CHALLENGE UNFAIR BANK CHARGES SAYS MP AFTER LAURA v. GOLIATH TEST CASE
The Liberal Democrat MP for the West Cornwall and Isles of Scilly
Constituency of St Ives, Andrew George, heralded news of the outcome
of a recent County Court case on behalf of one of his constituents,
Laura Saunders (of Goldsithney) which resulted in her victory against
Yorkshire Bank plc in respect of bank charges amounting to £922
during 2004. Following what could be a very significant test case, Mr
George believes that many banks should review their treatment of
low-income bank account holders and has referred the case to the
Secretary of State for the Department of Trade and Industry - Rt. Hon
Patricia Hewitt MP - who has been encouraging pensioners and
claimants to open up bank accounts to receive their benefit payments,
rather than to receive them over the Post Office counter.
The case of Laura Saunders is set out below (see notes [i]). Ms Saunders is one of millions of people who suffer at the hands of banks and credit card companies that make much of their profits from variable charges which vulnerable bank account members can do little about. A number of large high street banks have raised fees for bounced cheques and unauthorised overdrafts and have increased the amount charged for customers for unpaid cheques and standing orders.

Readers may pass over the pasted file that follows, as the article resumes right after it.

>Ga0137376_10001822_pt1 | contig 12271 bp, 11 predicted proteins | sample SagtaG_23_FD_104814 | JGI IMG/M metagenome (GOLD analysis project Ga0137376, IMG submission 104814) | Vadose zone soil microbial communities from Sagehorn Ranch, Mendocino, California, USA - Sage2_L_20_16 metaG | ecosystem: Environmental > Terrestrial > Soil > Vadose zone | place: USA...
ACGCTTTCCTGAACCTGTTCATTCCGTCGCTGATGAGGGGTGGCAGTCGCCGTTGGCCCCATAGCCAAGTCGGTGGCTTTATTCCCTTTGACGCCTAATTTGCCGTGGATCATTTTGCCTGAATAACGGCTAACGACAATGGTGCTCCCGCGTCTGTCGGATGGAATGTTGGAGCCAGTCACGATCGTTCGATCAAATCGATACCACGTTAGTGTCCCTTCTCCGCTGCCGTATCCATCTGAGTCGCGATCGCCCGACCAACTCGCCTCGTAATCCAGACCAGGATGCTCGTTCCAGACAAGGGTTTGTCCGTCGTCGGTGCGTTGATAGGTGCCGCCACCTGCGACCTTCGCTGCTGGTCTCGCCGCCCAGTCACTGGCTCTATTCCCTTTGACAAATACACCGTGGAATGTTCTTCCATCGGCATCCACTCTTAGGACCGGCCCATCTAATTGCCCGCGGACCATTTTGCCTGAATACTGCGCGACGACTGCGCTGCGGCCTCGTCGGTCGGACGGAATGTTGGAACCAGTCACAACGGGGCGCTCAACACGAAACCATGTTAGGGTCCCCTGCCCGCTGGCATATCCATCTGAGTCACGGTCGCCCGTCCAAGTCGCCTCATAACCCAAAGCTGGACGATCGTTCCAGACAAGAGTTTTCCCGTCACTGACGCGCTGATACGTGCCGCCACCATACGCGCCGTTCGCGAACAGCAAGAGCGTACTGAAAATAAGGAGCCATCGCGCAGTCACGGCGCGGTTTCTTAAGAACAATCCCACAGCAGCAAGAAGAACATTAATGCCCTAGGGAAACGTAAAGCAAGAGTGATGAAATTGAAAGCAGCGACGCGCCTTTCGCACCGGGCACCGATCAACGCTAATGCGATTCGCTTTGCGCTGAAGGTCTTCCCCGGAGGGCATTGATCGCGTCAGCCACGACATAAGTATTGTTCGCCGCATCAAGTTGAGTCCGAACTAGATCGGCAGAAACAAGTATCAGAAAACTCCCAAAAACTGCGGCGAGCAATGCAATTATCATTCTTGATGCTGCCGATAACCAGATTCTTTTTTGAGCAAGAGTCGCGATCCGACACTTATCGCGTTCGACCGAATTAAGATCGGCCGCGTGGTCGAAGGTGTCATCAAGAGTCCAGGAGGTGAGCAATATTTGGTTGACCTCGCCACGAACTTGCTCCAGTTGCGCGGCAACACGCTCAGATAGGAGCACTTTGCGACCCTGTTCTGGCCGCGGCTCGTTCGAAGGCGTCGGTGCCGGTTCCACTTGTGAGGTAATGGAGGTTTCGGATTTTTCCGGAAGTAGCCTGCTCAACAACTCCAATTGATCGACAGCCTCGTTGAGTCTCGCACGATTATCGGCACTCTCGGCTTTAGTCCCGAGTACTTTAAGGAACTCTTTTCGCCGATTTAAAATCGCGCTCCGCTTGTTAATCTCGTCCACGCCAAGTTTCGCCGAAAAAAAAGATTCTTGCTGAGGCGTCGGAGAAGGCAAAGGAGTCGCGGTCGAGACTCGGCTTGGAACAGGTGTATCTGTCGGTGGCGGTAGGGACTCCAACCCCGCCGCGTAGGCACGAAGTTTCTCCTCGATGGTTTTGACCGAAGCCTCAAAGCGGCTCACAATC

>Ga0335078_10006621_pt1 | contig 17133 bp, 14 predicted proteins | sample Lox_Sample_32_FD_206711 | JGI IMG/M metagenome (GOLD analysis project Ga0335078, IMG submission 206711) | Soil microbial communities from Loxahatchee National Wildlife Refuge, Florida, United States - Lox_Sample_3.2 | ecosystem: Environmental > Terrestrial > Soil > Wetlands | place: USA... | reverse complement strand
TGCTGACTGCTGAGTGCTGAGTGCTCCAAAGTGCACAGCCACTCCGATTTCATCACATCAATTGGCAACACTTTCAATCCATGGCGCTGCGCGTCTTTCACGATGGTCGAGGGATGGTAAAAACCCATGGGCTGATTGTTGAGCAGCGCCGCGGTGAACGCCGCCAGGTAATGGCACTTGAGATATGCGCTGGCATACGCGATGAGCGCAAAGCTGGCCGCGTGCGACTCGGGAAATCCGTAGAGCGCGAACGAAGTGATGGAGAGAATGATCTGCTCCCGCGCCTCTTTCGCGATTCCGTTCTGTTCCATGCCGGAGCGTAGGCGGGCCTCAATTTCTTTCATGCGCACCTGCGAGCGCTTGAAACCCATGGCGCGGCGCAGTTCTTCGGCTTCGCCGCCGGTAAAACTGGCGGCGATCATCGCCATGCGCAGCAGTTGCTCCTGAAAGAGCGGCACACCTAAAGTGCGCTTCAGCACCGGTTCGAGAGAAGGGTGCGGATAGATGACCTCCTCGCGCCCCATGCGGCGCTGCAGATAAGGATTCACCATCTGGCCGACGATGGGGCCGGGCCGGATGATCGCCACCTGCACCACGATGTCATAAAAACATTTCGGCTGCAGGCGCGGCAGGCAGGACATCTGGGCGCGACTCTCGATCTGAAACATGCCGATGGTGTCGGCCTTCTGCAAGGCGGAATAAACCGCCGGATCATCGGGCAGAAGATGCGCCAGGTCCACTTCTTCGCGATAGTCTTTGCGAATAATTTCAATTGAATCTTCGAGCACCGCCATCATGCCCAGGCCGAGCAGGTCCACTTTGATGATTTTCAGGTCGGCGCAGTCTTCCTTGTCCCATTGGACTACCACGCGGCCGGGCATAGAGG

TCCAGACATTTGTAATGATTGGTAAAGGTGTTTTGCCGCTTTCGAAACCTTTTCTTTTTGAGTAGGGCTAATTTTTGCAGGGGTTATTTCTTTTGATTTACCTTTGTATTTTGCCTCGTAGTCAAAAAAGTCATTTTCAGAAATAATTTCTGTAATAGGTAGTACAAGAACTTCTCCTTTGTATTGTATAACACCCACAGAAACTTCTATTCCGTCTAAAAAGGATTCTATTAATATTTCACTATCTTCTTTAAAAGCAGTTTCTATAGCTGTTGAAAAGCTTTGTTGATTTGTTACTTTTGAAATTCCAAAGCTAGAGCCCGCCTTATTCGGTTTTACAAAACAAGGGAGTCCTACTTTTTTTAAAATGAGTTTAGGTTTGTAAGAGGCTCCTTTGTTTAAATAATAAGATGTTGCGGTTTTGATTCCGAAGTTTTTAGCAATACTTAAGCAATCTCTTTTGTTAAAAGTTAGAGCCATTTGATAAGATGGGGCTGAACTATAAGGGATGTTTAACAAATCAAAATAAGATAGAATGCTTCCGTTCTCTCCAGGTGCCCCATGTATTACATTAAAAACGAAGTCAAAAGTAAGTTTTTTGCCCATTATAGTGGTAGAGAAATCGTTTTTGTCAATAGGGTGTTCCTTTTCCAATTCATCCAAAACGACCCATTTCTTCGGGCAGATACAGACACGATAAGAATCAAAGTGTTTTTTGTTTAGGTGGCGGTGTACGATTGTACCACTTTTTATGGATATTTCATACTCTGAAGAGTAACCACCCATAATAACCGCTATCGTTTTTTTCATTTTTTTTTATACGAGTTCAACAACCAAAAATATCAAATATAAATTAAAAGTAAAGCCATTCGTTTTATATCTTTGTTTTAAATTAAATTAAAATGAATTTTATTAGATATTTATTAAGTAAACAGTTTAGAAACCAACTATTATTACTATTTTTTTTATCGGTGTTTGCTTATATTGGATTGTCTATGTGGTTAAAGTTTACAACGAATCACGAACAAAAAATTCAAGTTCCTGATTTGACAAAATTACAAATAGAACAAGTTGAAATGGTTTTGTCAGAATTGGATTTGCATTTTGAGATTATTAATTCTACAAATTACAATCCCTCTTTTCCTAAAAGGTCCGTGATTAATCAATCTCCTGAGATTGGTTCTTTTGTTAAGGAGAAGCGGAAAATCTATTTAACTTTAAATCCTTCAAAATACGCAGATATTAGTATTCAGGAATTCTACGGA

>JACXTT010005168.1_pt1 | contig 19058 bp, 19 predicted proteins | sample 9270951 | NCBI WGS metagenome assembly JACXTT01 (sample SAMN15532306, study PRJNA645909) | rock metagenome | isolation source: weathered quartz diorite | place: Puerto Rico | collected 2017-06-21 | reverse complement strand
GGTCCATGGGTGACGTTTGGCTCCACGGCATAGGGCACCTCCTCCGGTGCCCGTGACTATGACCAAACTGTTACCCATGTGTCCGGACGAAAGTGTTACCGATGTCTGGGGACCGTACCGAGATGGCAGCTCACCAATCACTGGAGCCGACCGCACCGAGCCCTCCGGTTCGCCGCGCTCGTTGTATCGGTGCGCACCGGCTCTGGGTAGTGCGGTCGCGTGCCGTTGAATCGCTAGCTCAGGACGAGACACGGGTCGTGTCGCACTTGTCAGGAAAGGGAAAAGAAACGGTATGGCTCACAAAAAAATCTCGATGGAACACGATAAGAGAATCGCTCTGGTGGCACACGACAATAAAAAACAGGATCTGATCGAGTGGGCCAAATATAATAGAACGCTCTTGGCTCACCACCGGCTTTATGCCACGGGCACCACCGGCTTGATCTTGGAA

The consumer body Which? has called on all banks to follow the lead of Alliance and Leicester and the HSBC, which now charge the same rate for unauthorised overdrafts as they do for authorised ones (A&L charges 6.9% and HSBC 14.8%). In the case of Laura Saunders, she claimed £922 in the County Court, arguing that charges levied by the bank on her were an unlawful penalty.
Commenting on the case, Mr George said, The case of Laura Saunders is typical of many constituents who have contacted me complaining about the penalties they face, often with little prior notification of the change in the rules by which their account will be managed. Quite frankly, I believe that many lending institutions get away with blue murder in their treatment of low-income account holders. I hope that this case will be a salutary lesson to them all.
I also hope that the Government will sit up and take notice. They have been trying to bribe and cajole pensioners and benefit recipients into shifting the way they receive payments; from the Post Office counter to Automated Credit Transfer in to newly opened bank accounts. Many of those who are opening these bank accounts may find themselves in the same kind of difficulty as Laura Saunders found herself and Ministers should be aware that this could place account holders in difficulty.
As far as contract law is concerned, this test case clearly demonstrates that penalty charges should not be enforceable if those charges are disproportionate. This is good news for ordinary people on low incomes. Laura took on Goliath and won, said Mr George.